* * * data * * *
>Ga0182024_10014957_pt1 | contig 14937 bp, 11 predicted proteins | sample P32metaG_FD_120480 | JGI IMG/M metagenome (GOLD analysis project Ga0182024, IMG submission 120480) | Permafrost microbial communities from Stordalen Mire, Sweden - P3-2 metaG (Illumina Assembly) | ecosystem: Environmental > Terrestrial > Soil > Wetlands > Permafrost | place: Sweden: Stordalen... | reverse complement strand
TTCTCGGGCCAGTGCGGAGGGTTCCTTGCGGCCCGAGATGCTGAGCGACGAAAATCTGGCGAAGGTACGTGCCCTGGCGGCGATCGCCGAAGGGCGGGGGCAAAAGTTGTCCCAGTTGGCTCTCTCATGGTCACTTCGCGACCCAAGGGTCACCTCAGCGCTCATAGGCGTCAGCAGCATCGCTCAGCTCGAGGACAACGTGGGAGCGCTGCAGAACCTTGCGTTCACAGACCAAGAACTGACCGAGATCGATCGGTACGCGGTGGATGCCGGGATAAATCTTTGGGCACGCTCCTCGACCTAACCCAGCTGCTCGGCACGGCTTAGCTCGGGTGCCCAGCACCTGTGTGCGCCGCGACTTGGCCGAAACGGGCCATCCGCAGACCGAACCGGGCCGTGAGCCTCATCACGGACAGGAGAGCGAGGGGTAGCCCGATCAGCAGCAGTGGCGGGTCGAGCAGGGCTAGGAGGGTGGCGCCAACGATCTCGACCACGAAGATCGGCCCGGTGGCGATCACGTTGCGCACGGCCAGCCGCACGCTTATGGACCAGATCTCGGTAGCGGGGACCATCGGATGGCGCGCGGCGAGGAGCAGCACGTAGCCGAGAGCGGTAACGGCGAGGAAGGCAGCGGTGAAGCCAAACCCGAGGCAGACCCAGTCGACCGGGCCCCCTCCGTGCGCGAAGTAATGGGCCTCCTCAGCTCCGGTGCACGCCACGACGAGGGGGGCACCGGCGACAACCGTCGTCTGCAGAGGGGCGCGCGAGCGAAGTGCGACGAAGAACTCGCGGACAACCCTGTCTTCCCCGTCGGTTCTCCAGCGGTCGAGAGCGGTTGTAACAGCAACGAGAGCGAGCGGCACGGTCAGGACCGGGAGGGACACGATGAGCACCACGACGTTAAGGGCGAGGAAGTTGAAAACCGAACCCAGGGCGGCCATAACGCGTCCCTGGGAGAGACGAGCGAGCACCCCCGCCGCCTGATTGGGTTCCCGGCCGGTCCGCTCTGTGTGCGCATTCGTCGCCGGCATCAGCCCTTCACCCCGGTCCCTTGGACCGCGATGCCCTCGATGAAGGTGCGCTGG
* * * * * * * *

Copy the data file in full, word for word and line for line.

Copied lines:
>Ga0182024_10014957_pt1 | contig 14937 bp, 11 predicted proteins | sample P32metaG_FD_120480 | JGI IMG/M metagenome (GOLD analysis project Ga0182024, IMG submission 120480) | Permafrost microbial communities from Stordalen Mire, Sweden - P3-2 metaG (Illumina Assembly) | ecosystem: Environmental > Terrestrial > Soil > Wetlands > Permafrost | place: Sweden: Stordalen... | reverse complement strand
TTCTCGGGCCAGTGCGGAGGGTTCCTTGCGGCCCGAGATGCTGAGCGACGAAAATCTGGCGAAGGTACGTGCCCTGGCGGCGATCGCCGAAGGGCGGGGGCAAAAGTTGTCCCAGTTGGCTCTCTCATGGTCACTTCGCGACCCAAGGGTCACCTCAGCGCTCATAGGCGTCAGCAGCATCGCTCAGCTCGAGGACAACGTGGGAGCGCTGCAGAACCTTGCGTTCACAGACCAAGAACTGACCGAGATCGATCGGTACGCGGTGGATGCCGGGATAAATCTTTGGGCACGCTCCTCGACCTAACCCAGCTGCTCGGCACGGCTTAGCTCGGGTGCCCAGCACCTGTGTGCGCCGCGACTTGGCCGAAACGGGCCATCCGCAGACCGAACCGGGCCGTGAGCCTCATCACGGACAGGAGAGCGAGGGGTAGCCCGATCAGCAGCAGTGGCGGGTCGAGCAGGGCTAGGAGGGTGGCGCCAACGATCTCGACCACGAAGATCGGCCCGGTGGCGATCACGTTGCGCACGGCCAGCCGCACGCTTATGGACCAGATCTCGGTAGCGGGGACCATCGGATGGCGCGCGGCGAGGAGCAGCACGTAGCCGAGAGCGGTAACGGCGAGGAAGGCAGCGGTGAAGCCAAACCCGAGGCAGACCCAGTCGACCGGGCCCCCTCCGTGCGCGAAGTAATGGGCCTCCTCAGCTCCGGTGCACGCCACGACGAGGGGGGCACCGGCGACAACCGTCGTCTGCAGAGGGGCGCGCGAGCGAAGTGCGACGAAGAACTCGCGGACAACCCTGTCTTCCCCGTCGGTTCTCCAGCGGTCGAGAGCGGTTGTAACAGCAACGAGAGCGAGCGGCACGGTCAGGACCGGGAGGGACACGATGAGCACCACGACGTTAAGGGCGAGGAAGTTGAAAACCGAACCCAGGGCGGCCATAACGCGTCCCTGGGAGAGACGAGCGAGCACCCCCGCCGCCTGATTGGGTTCCCGGCCGGTCCGCTCTGTGTGCGCATTCGTCGCCGGCATCAGCCCTTCACCCCGGTCCCTTGGACCGCGATGCCCTCGATGAAGGTGCGCTGG